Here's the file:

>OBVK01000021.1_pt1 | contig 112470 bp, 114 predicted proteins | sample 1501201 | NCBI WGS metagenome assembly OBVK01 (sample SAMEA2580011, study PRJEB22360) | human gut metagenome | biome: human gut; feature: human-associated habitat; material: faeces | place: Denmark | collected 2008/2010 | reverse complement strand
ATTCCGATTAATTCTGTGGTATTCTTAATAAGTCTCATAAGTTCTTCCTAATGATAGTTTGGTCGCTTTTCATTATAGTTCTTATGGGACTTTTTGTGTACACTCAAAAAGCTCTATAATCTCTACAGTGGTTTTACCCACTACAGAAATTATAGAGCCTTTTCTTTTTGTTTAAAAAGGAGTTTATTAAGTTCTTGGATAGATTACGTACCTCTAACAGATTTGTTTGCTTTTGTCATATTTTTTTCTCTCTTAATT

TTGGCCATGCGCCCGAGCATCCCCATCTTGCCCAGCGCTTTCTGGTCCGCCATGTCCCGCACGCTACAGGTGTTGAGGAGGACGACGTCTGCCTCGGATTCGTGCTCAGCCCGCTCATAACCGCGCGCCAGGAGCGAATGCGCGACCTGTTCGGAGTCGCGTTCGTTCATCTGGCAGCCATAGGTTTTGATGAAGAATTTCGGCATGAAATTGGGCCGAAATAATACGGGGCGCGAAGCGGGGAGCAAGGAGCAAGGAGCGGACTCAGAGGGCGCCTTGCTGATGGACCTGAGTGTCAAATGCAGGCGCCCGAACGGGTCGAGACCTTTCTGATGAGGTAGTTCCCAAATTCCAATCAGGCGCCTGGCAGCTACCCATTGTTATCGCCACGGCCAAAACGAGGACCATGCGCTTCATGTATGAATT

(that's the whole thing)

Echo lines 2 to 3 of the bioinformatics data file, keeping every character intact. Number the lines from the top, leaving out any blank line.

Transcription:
ATTCCGATTAATTCTGTGGTATTCTTAATAAGTCTCATAAGTTCTTCCTAATGATAGTTTGGTCGCTTTTCATTATAGTTCTTATGGGACTTTTTGTGTACACTCAAAAAGCTCTATAATCTCTACAGTGGTTTTACCCACTACAGAAATTATAGAGCCTTTTCTTTTTGTTTAAAAAGGAGTTTATTAAGTTCTTGGATAGATTACGTACCTCTAACAGATTTGTTTGCTTTTGTCATATTTTTTTCTCTCTTAATT

TTGGCCATGCGCCCGAGCATCCCCATCTTGCCCAGCGCTTTCTGGTCCGCCATGTCCCGCACGCTACAGGTGTTGAGGAGGACGACGTCTGCCTCGGATTCGTGCTCAGCCCGCTCATAACCGCGCGCCAGGAGCGAATGCGCGACCTGTTCGGAGTCGCGTTCGTTCATCTGGCAGCCATAGGTTTTGATGAAGAATTTCGGCATGAAATTGGGCCGAAATAATACGGGGCGCGAAGCGGGGAGCAAGGAGCAAGGAGCGGACTCAGAGGGCGCCTTGCTGATGGACCTGAGTGTCAAATGCAGGCGCCCGAACGGGTCGAGACCTTTCTGATGAGGTAGTTCCCAAATTCCAATCAGGCGCCTGGCAGCTACCCATTGTTATCGCCACGGCCAAAACGAGGACCATGCGCTTCATGTATGAATT